General Question

janbb's avatar

Can a phobia be learned? And can it be quickly unlearned?

Asked by janbb (57156points) April 11th, 2015

Ever since the recent posts on here about trylophobia – fear of patterns of holes – I’ve been a little freaked out by them. When I’ve felt some anxiety, a picture of a honeycomb thingy has come into my mind. This isn’t debilitating but I am somewhat bothered by this. Would like to deal with it apart from therapy. Any helpful thoughts?

Observing members: 0 Composing members: 0

9 Answers

Berserker's avatar

If I’m not mistaken, a phobia is an unfounded or illogical fear, but I’m guessing trauma, big or small, may “create” a phobia.

I’m not sure how close “being freaked out by something” and a “phobia” have to be before it can be labeled a legit phobia though. Ain’t no expert up in this she-dog.

Pied_Pfeffer's avatar

I’m no expert; just someone with a phobia of latex balloons. It sounds as if the trylophobia is more anxiety than a true phobia in your case. Do you sweat, hyperventilate, and almost pass out upon seeing a pattern of holes?

JLeslie's avatar

I think they definitely can be learned. Exposure therapy seems to be the trend for treating phobias, I’m not sure I would agree with that for every type of phobia though.

Can you focus on a new picture in your mind in these stressful situations? Control where your thoughts go. You don’t have to be perfect at it, just when your mind drifts to the negative pictures in your mind replace it with something else. Maybe eventually you will stop thinking about the negative imagery.

That’s what I would try at first, but I’m not a psychologist or well read on the topic.

janbb's avatar

@Pied_Pfeffer Nothing that severe. Just intrusive images. I suspect I’m just very suggestible to visual images and a little anxious at the moment; it will pass.

@JLeslie Good suggestion! I am trying to do that and it helps.

longgone's avatar

May I pretend you are a dog for the sake of this thread?

If you were a dog, I would advise your owners to try some classical conditioning. I’d ask them, firstly, to find out what your triggers are. Are there any patterns which don’t yet trigger your anxiety? If there are not, could you possibly create some yourself? Finding your trigger and a way to stay below your threshold, away from the trigger, is the first step.

Once they’ve found your trigger, I’d advise your owners to expose you to said trigger but, as mentioned, below threshold. You should not be experiencing any kind of anxiety. If you are feeling anxious at this point, you are actually worsening your fear. You’d be priming your brain to expect bad feelings upon encountering the trigger, which would make it more attentive to anything which may precede the trigger. You don’t want your fear of holes to stop you from looking at google images in general, for example. Don’t be a hero. Start slowly.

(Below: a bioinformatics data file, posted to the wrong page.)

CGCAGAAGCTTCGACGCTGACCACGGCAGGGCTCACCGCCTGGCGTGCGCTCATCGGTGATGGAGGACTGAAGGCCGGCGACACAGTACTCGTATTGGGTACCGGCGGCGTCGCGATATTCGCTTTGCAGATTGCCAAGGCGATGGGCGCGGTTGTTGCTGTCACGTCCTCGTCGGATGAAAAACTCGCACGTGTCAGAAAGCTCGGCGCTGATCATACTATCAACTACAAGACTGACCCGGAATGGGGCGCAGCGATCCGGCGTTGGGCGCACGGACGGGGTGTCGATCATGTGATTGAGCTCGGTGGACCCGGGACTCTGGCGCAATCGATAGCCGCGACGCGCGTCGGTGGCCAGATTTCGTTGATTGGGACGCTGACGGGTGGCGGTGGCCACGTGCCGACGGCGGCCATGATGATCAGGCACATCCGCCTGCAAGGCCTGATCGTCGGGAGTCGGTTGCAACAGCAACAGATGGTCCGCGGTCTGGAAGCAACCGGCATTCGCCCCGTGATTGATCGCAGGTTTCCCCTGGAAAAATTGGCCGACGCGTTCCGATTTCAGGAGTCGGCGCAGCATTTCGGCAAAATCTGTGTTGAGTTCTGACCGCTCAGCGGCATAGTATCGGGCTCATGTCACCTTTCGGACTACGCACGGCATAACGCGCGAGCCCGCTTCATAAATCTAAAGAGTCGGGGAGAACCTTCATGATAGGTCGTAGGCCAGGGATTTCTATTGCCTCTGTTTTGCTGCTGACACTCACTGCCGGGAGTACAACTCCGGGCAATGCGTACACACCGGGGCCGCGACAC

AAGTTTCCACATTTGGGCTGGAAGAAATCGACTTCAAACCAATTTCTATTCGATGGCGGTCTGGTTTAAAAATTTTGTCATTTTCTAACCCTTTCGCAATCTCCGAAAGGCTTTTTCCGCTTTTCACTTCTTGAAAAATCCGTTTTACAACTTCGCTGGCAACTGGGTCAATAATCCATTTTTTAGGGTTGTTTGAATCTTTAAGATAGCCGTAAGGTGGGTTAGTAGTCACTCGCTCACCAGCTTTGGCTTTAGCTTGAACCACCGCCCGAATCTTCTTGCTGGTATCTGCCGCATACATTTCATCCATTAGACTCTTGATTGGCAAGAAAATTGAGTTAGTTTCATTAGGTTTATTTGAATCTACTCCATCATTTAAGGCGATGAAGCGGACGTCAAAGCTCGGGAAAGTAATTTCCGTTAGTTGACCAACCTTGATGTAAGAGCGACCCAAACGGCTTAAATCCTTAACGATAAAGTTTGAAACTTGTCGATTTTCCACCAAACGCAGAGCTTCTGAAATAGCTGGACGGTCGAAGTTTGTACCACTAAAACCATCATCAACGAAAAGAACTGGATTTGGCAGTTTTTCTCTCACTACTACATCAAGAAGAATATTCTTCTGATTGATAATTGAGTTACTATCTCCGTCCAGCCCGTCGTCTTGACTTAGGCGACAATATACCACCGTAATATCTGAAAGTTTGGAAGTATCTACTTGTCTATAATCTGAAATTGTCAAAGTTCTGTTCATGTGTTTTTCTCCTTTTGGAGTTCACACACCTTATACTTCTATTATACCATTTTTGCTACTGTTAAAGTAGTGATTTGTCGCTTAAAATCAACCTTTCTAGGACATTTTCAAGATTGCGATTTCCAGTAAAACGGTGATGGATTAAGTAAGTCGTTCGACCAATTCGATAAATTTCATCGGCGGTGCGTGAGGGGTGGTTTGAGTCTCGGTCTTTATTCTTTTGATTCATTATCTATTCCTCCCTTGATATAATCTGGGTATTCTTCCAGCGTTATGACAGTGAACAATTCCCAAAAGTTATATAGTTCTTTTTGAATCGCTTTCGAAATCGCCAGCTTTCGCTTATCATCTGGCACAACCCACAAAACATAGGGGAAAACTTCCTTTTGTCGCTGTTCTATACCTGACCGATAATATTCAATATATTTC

You could turn your training into a ritual. Expose yourself to your low-dose-trigger and immediately reward yourself with, for example, a piece of chocolate. Do this a few times a day. A high-value treat will only stay high-value if it is something special…so don’t go eating all your Easter chocolate right before training yourself!

In time, your brain will good feelings when it encounters the low-dose-trigger. Now is the time to make things harder. Look at a slightly more extreme picture, follow up with chocolate. Repeat as needed, until you feel perfectly fine at the thought of moving up another level.

I think you’d make a lovely dog.

janbb's avatar

woof! woof!

Berserker's avatar

whoa dude

LostInParadise's avatar

Phobias can be learned, but we are wired for fearing some things rather than others. Some degree of caution around snakes, spiders and rats is advisable, so it is not so strange that people have phobias regarding them. Maybe subconsciously holes are interpreted as a structural defect or, in something living, as a sign of disease. If civilization lasts long enough maybe people will eventually have phobias about cars, which are much more likely to cause injury than snakes or spiders.

janbb's avatar

@LostInParadise Yes, I think you’re right. I think it possibly arises from imagining cancer cells. Anyway, it seems to be lessening so I doubt it’s a fullblown phobia, just more of a “that’s scarily gross” imagining.

I like @longgone‘s idea of the chocolate though. If only I weren’t trying to diet!

Answer this question

Login

or

Join

to answer.

This question is in the General Section. Responses must be helpful and on-topic.

Your answer will be saved while you login or join.

Have a question? Ask Fluther!

What do you know more about?
or
Knowledge Networking @ Fluther